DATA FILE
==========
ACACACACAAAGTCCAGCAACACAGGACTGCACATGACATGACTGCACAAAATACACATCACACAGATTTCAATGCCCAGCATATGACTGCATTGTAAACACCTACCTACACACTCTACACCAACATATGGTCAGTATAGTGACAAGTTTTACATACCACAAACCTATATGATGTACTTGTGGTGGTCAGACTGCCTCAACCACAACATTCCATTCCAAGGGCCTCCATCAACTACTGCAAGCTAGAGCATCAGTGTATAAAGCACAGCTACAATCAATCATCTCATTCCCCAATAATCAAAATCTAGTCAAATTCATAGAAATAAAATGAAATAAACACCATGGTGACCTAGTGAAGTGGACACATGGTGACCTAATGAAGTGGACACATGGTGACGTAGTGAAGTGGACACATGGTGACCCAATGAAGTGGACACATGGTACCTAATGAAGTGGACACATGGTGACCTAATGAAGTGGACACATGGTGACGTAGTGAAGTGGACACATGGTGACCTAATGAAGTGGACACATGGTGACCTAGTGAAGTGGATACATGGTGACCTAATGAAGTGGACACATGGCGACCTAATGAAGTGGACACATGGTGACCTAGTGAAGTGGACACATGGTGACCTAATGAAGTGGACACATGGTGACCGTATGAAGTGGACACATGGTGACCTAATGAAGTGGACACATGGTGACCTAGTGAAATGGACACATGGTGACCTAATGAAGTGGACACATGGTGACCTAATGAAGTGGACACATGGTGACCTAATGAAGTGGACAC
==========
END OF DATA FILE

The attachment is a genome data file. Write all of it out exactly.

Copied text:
ACACACACAAAGTCCAGCAACACAGGACTGCACATGACATGACTGCACAAAATACACATCACACAGATTTCAATGCCCAGCATATGACTGCATTGTAAACACCTACCTACACACTCTACACCAACATATGGTCAGTATAGTGACAAGTTTTACATACCACAAACCTATATGATGTACTTGTGGTGGTCAGACTGCCTCAACCACAACATTCCATTCCAAGGGCCTCCATCAACTACTGCAAGCTAGAGCATCAGTGTATAAAGCACAGCTACAATCAATCATCTCATTCCCCAATAATCAAAATCTAGTCAAATTCATAGAAATAAAATGAAATAAACACCATGGTGACCTAGTGAAGTGGACACATGGTGACCTAATGAAGTGGACACATGGTGACGTAGTGAAGTGGACACATGGTGACCCAATGAAGTGGACACATGGTACCTAATGAAGTGGACACATGGTGACCTAATGAAGTGGACACATGGTGACGTAGTGAAGTGGACACATGGTGACCTAATGAAGTGGACACATGGTGACCTAGTGAAGTGGATACATGGTGACCTAATGAAGTGGACACATGGCGACCTAATGAAGTGGACACATGGTGACCTAGTGAAGTGGACACATGGTGACCTAATGAAGTGGACACATGGTGACCGTATGAAGTGGACACATGGTGACCTAATGAAGTGGACACATGGTGACCTAGTGAAATGGACACATGGTGACCTAATGAAGTGGACACATGGTGACCTAATGAAGTGGACACATGGTGACCTAATGAAGTGGACAC